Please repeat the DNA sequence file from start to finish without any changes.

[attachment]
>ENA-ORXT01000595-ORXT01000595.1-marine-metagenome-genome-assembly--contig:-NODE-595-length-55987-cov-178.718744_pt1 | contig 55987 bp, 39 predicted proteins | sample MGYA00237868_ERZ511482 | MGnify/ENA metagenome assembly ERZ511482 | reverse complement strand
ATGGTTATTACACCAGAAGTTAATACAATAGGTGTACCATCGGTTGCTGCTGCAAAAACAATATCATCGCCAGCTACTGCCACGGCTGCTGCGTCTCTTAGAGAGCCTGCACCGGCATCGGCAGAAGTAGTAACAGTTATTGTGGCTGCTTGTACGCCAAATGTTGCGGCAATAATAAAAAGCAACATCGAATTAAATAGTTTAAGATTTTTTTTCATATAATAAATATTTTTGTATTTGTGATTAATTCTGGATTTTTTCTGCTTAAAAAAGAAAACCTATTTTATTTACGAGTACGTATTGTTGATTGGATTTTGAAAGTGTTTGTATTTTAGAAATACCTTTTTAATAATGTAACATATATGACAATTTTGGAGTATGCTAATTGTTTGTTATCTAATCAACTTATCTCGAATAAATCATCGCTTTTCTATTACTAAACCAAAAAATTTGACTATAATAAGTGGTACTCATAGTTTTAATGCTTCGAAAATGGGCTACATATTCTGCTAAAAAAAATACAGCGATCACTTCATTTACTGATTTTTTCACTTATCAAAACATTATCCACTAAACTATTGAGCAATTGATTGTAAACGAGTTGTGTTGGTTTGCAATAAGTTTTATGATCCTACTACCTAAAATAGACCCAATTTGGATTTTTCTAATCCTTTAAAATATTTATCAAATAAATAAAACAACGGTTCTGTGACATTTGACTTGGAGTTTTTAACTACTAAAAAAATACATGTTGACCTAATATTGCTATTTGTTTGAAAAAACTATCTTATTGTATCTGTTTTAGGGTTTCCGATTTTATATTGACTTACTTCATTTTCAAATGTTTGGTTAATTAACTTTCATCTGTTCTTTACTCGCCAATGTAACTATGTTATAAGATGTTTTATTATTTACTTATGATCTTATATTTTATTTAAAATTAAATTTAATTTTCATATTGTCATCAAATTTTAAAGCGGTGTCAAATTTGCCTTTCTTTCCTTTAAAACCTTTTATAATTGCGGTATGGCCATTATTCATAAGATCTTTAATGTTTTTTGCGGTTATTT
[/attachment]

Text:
>ENA-ORXT01000595-ORXT01000595.1-marine-metagenome-genome-assembly--contig:-NODE-595-length-55987-cov-178.718744_pt1 | contig 55987 bp, 39 predicted proteins | sample MGYA00237868_ERZ511482 | MGnify/ENA metagenome assembly ERZ511482 | reverse complement strand
ATGGTTATTACACCAGAAGTTAATACAATAGGTGTACCATCGGTTGCTGCTGCAAAAACAATATCATCGCCAGCTACTGCCACGGCTGCTGCGTCTCTTAGAGAGCCTGCACCGGCATCGGCAGAAGTAGTAACAGTTATTGTGGCTGCTTGTACGCCAAATGTTGCGGCAATAATAAAAAGCAACATCGAATTAAATAGTTTAAGATTTTTTTTCATATAATAAATATTTTTGTATTTGTGATTAATTCTGGATTTTTTCTGCTTAAAAAAGAAAACCTATTTTATTTACGAGTACGTATTGTTGATTGGATTTTGAAAGTGTTTGTATTTTAGAAATACCTTTTTAATAATGTAACATATATGACAATTTTGGAGTATGCTAATTGTTTGTTATCTAATCAACTTATCTCGAATAAATCATCGCTTTTCTATTACTAAACCAAAAAATTTGACTATAATAAGTGGTACTCATAGTTTTAATGCTTCGAAAATGGGCTACATATTCTGCTAAAAAAAATACAGCGATCACTTCATTTACTGATTTTTTCACTTATCAAAACATTATCCACTAAACTATTGAGCAATTGATTGTAAACGAGTTGTGTTGGTTTGCAATAAGTTTTATGATCCTACTACCTAAAATAGACCCAATTTGGATTTTTCTAATCCTTTAAAATATTTATCAAATAAATAAAACAACGGTTCTGTGACATTTGACTTGGAGTTTTTAACTACTAAAAAAATACATGTTGACCTAATATTGCTATTTGTTTGAAAAAACTATCTTATTGTATCTGTTTTAGGGTTTCCGATTTTATATTGACTTACTTCATTTTCAAATGTTTGGTTAATTAACTTTCATCTGTTCTTTACTCGCCAATGTAACTATGTTATAAGATGTTTTATTATTTACTTATGATCTTATATTTTATTTAAAATTAAATTTAATTTTCATATTGTCATCAAATTTTAAAGCGGTGTCAAATTTGCCTTTCTTTCCTTTAAAACCTTTTATAATTGCGGTATGGCCATTATTCATAAGATCTTTAATGTTTTTTGCGGTTATTT